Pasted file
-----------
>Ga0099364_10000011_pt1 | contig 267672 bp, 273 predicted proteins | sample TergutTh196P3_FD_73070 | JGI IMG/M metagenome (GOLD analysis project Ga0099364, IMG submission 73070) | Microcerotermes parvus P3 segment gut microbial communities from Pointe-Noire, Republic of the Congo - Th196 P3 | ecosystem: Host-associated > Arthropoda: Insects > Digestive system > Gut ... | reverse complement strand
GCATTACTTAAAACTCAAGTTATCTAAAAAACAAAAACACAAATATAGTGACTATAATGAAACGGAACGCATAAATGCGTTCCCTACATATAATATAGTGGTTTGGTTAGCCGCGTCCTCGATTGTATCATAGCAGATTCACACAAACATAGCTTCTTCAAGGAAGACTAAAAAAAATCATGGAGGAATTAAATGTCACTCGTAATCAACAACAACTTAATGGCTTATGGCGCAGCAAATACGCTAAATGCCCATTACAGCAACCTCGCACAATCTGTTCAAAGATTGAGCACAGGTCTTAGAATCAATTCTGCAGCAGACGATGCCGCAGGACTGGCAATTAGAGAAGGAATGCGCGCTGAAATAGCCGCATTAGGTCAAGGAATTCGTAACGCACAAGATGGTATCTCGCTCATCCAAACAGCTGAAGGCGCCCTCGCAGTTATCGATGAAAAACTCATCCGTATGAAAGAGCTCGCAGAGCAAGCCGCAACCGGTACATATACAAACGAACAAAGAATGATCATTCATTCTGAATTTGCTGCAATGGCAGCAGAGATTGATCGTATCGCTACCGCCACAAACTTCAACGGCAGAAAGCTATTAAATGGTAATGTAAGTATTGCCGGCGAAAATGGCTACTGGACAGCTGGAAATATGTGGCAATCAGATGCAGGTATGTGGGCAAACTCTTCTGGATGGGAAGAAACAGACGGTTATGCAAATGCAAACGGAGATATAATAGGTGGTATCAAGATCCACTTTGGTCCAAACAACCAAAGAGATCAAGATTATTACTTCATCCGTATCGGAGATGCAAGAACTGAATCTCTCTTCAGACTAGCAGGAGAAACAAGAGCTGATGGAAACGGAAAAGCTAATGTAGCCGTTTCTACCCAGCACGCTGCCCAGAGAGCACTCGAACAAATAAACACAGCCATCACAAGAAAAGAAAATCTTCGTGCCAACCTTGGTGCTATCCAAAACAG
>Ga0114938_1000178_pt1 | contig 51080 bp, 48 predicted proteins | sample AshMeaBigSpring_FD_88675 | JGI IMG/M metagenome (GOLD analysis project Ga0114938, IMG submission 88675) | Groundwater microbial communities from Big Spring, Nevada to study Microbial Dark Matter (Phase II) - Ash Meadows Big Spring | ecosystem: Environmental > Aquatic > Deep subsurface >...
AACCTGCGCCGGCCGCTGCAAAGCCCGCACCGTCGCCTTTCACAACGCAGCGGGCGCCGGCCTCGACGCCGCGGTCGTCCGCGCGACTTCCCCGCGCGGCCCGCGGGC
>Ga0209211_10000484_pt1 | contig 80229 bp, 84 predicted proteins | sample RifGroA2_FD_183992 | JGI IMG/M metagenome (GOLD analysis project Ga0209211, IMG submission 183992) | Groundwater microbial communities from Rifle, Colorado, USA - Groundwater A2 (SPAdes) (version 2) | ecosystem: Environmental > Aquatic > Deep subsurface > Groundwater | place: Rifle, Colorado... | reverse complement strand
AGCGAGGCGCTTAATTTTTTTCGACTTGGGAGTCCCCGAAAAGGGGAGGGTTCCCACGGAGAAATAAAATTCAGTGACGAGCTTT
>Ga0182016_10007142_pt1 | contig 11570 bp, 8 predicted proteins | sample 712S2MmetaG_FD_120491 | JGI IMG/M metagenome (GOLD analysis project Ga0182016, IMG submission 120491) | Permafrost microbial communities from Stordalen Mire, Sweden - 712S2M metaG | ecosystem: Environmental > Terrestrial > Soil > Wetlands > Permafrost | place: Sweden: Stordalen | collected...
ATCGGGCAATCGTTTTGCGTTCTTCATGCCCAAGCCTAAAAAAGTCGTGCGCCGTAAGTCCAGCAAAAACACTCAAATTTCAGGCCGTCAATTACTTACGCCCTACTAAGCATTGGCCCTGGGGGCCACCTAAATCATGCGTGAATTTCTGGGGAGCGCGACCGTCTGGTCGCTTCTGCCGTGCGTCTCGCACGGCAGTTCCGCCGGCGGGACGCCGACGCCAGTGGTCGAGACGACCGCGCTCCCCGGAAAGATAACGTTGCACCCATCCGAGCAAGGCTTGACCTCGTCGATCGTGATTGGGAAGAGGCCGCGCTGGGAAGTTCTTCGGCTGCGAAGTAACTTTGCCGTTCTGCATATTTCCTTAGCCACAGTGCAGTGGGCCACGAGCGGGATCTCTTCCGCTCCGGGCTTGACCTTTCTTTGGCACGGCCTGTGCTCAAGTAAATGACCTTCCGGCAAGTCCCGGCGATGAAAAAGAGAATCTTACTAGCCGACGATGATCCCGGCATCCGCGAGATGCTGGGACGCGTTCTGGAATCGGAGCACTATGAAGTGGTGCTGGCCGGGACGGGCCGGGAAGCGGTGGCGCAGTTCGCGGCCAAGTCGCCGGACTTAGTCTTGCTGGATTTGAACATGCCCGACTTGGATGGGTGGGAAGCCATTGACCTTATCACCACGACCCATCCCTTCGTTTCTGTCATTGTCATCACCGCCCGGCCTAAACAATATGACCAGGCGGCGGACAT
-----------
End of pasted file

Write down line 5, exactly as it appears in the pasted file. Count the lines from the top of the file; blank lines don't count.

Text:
>Ga0209211_10000484_pt1 | contig 80229 bp, 84 predicted proteins | sample RifGroA2_FD_183992 | JGI IMG/M metagenome (GOLD analysis project Ga0209211, IMG submission 183992) | Groundwater microbial communities from Rifle, Colorado, USA - Groundwater A2 (SPAdes) (version 2) | ecosystem: Environmental > Aquatic > Deep subsurface > Groundwater | place: Rifle, Colorado... | reverse complement strand